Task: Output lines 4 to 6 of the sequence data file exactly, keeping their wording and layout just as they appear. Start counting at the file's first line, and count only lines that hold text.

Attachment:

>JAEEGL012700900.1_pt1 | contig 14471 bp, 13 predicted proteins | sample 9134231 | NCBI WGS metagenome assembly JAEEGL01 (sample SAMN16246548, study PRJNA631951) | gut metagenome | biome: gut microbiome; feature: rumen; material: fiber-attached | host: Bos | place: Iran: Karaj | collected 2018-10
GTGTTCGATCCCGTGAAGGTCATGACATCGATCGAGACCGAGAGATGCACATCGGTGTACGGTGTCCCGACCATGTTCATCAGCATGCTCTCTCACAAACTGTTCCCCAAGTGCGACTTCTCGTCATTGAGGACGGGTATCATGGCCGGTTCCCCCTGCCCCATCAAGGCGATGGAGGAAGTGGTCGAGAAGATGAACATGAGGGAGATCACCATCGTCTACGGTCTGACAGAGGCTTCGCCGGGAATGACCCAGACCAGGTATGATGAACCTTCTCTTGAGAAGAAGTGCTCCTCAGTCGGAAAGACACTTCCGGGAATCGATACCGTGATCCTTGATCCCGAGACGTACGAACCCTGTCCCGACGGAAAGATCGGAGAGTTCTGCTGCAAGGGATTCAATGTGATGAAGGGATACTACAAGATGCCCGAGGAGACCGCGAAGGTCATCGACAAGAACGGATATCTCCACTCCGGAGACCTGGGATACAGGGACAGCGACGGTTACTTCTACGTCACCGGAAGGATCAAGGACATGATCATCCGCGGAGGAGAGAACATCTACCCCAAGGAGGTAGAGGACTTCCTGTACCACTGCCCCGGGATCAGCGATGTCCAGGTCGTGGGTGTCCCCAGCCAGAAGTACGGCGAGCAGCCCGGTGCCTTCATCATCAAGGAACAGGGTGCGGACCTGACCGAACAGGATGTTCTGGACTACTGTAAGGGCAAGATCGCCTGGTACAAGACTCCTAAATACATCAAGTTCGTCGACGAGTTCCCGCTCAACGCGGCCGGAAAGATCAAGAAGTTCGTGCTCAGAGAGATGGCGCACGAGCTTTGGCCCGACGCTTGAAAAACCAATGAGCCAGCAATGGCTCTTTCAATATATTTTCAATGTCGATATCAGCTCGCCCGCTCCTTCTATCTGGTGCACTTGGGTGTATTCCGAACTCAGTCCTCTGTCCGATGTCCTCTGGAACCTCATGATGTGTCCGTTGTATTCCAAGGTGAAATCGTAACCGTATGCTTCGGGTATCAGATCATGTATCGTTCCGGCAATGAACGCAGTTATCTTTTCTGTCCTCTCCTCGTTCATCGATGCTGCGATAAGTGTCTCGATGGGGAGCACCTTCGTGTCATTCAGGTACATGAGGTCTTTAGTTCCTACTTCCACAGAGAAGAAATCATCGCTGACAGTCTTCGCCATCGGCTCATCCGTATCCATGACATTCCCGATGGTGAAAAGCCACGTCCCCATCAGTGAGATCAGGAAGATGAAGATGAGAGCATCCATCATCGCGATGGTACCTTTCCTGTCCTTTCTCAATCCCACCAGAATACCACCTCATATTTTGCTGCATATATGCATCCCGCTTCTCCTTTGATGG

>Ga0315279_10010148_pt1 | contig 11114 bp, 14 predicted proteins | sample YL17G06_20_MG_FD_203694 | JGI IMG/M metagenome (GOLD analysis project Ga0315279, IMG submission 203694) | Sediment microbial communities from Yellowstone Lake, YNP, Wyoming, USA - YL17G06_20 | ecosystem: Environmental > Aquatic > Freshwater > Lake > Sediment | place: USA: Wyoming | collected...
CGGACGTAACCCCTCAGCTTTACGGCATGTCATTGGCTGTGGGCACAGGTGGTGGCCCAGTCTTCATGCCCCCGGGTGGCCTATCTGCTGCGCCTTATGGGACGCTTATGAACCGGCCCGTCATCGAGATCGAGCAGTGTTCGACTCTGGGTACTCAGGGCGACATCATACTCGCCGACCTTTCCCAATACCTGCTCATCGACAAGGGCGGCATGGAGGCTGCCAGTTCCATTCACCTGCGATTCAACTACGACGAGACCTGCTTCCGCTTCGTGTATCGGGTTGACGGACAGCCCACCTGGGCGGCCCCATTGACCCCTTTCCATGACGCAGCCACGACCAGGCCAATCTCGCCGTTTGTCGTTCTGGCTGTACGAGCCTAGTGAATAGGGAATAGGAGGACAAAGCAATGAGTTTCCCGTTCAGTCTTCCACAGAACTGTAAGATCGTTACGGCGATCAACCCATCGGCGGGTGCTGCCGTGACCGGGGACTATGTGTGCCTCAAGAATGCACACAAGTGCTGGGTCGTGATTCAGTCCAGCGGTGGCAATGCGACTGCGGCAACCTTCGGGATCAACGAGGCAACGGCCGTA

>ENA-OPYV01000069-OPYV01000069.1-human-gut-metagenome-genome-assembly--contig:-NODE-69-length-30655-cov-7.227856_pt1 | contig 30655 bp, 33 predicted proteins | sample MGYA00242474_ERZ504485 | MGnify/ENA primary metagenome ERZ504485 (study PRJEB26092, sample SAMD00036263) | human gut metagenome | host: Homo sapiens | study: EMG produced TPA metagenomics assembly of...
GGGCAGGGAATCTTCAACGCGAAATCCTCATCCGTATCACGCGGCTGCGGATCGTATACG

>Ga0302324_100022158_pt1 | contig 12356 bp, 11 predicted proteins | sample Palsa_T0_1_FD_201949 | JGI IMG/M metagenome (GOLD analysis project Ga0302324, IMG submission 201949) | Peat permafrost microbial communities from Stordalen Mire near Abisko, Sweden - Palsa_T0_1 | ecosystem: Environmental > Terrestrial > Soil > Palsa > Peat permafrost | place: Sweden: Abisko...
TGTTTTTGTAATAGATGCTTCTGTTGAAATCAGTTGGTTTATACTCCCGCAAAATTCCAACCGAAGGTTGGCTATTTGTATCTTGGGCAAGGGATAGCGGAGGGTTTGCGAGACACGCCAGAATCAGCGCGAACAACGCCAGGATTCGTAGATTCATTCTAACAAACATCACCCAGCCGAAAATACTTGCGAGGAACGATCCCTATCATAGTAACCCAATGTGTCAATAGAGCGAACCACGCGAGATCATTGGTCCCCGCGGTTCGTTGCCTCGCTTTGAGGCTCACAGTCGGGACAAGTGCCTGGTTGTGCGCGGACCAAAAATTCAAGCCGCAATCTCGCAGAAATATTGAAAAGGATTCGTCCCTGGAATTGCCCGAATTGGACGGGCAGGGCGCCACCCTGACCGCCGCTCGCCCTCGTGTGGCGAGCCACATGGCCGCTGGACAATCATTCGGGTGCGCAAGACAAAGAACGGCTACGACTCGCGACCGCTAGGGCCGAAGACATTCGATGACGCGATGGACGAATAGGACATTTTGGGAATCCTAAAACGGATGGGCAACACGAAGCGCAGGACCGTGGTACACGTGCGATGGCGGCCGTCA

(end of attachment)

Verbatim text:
CGGACGTAACCCCTCAGCTTTACGGCATGTCATTGGCTGTGGGCACAGGTGGTGGCCCAGTCTTCATGCCCCCGGGTGGCCTATCTGCTGCGCCTTATGGGACGCTTATGAACCGGCCCGTCATCGAGATCGAGCAGTGTTCGACTCTGGGTACTCAGGGCGACATCATACTCGCCGACCTTTCCCAATACCTGCTCATCGACAAGGGCGGCATGGAGGCTGCCAGTTCCATTCACCTGCGATTCAACTACGACGAGACCTGCTTCCGCTTCGTGTATCGGGTTGACGGACAGCCCACCTGGGCGGCCCCATTGACCCCTTTCCATGACGCAGCCACGACCAGGCCAATCTCGCCGTTTGTCGTTCTGGCTGTACGAGCCTAGTGAATAGGGAATAGGAGGACAAAGCAATGAGTTTCCCGTTCAGTCTTCCACAGAACTGTAAGATCGTTACGGCGATCAACCCATCGGCGGGTGCTGCCGTGACCGGGGACTATGTGTGCCTCAAGAATGCACACAAGTGCTGGGTCGTGATTCAGTCCAGCGGTGGCAATGCGACTGCGGCAACCTTCGGGATCAACGAGGCAACGGCCGTA

>ENA-OPYV01000069-OPYV01000069.1-human-gut-metagenome-genome-assembly--contig:-NODE-69-length-30655-cov-7.227856_pt1 | contig 30655 bp, 33 predicted proteins | sample MGYA00242474_ERZ504485 | MGnify/ENA primary metagenome ERZ504485 (study PRJEB26092, sample SAMD00036263) | human gut metagenome | host: Homo sapiens | study: EMG produced TPA metagenomics assembly of...
GGGCAGGGAATCTTCAACGCGAAATCCTCATCCGTATCACGCGGCTGCGGATCGTATACG